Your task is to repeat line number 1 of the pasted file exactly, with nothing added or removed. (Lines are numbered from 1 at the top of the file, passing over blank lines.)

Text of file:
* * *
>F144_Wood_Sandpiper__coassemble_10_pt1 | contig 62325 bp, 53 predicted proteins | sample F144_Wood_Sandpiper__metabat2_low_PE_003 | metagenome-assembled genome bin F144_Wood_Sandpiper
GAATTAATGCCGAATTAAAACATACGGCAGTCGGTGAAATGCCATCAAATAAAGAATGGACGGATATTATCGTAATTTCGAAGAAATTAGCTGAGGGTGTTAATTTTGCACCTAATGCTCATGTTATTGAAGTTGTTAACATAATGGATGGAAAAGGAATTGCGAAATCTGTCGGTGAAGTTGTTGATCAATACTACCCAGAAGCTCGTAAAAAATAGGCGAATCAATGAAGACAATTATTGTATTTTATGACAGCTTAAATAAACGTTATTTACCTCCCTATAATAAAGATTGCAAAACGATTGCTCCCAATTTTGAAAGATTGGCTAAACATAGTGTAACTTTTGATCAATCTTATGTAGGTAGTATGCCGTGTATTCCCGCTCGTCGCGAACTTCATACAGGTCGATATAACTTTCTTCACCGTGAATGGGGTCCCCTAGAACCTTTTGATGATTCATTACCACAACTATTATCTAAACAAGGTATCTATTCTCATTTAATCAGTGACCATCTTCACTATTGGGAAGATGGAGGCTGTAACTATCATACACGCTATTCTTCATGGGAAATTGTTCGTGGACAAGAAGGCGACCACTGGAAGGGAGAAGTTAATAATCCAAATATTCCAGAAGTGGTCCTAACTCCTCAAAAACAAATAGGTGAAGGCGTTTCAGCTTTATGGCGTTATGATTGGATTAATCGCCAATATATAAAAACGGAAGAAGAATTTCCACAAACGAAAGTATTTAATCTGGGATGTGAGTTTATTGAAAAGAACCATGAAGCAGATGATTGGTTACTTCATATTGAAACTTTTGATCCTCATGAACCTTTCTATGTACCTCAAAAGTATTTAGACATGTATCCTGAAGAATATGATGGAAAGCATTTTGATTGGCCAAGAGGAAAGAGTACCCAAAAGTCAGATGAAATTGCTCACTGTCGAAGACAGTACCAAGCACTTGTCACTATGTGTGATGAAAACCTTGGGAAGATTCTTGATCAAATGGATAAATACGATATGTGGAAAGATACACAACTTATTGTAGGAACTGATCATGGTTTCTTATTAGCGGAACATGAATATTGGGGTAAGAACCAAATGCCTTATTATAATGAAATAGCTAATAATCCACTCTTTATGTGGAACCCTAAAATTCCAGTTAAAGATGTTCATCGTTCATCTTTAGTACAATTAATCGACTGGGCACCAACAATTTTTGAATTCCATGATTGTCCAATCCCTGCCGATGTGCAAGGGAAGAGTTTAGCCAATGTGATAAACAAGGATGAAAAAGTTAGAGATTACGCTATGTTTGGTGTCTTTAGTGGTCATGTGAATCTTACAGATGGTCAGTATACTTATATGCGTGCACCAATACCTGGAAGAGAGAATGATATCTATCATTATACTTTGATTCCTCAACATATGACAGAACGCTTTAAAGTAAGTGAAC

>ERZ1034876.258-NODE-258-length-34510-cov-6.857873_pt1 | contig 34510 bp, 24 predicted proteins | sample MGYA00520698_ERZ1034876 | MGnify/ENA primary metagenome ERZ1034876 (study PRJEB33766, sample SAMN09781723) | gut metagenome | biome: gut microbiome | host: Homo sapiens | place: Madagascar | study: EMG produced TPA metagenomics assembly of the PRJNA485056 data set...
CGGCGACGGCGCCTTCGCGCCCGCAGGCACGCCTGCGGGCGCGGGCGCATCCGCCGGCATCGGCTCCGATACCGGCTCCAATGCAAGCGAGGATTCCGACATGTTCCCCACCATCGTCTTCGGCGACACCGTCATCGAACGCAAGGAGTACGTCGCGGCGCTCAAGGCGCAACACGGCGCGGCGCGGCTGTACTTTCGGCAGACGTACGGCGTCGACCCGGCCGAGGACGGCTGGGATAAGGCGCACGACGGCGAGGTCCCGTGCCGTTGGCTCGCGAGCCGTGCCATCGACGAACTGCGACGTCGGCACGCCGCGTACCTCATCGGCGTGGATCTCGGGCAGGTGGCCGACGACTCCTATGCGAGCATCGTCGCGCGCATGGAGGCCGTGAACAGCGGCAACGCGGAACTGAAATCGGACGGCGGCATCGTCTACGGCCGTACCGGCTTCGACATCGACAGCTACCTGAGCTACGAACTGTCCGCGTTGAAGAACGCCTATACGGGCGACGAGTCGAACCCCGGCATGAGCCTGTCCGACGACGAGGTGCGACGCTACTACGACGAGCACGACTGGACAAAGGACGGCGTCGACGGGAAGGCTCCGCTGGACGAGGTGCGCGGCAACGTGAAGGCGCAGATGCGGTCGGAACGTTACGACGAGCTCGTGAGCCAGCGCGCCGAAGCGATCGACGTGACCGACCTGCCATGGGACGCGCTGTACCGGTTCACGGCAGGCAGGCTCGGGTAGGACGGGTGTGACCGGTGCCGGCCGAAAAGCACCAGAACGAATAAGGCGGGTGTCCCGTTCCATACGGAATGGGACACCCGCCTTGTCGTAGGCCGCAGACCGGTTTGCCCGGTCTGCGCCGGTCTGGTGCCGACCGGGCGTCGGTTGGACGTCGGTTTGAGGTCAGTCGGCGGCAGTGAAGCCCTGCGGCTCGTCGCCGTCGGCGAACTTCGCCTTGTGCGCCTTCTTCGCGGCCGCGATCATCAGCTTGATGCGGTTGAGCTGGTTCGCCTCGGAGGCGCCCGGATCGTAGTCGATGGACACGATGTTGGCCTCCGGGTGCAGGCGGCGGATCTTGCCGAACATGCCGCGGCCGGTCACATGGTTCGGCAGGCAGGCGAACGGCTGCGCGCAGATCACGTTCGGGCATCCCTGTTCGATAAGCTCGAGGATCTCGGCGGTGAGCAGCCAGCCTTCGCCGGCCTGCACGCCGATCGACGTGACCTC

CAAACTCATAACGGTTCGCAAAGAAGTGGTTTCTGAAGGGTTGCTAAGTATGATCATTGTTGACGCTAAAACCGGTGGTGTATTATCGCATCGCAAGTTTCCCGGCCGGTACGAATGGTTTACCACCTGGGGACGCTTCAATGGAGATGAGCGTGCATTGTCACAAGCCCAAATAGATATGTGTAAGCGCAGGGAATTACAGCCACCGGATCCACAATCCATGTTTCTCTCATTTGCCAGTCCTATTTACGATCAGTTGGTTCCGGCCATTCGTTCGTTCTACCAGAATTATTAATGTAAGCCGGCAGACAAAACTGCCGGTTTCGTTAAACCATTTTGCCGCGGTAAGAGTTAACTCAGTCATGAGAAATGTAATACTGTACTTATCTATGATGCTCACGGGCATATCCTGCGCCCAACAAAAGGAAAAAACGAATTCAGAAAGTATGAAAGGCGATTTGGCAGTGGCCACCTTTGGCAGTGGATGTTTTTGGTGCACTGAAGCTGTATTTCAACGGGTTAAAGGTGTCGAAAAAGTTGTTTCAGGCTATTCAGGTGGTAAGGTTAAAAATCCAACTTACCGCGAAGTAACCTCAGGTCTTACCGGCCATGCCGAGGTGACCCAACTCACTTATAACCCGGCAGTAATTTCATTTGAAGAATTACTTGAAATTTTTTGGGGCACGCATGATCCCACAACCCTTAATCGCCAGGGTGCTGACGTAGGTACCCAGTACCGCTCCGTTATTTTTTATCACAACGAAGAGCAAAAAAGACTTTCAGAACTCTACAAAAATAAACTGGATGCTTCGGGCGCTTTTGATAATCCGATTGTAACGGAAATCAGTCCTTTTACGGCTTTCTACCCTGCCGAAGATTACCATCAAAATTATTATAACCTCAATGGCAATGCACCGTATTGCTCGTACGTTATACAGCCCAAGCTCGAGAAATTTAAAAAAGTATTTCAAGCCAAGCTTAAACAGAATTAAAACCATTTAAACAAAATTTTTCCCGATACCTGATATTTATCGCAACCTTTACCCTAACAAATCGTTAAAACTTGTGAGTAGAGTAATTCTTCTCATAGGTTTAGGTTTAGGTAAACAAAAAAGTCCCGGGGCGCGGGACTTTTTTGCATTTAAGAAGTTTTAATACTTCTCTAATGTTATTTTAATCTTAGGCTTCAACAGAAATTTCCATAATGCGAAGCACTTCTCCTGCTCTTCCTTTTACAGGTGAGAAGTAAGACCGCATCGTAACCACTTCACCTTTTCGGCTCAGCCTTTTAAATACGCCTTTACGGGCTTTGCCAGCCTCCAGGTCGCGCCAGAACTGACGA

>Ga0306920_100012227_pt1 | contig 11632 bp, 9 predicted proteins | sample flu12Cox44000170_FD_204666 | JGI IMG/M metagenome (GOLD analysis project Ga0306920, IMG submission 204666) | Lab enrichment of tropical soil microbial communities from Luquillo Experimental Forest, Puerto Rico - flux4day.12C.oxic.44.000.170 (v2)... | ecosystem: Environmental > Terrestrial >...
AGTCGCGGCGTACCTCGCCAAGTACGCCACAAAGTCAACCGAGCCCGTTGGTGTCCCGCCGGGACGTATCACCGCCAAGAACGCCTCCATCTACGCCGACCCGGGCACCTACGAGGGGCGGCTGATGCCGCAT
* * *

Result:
>F144_Wood_Sandpiper__coassemble_10_pt1 | contig 62325 bp, 53 predicted proteins | sample F144_Wood_Sandpiper__metabat2_low_PE_003 | metagenome-assembled genome bin F144_Wood_Sandpiper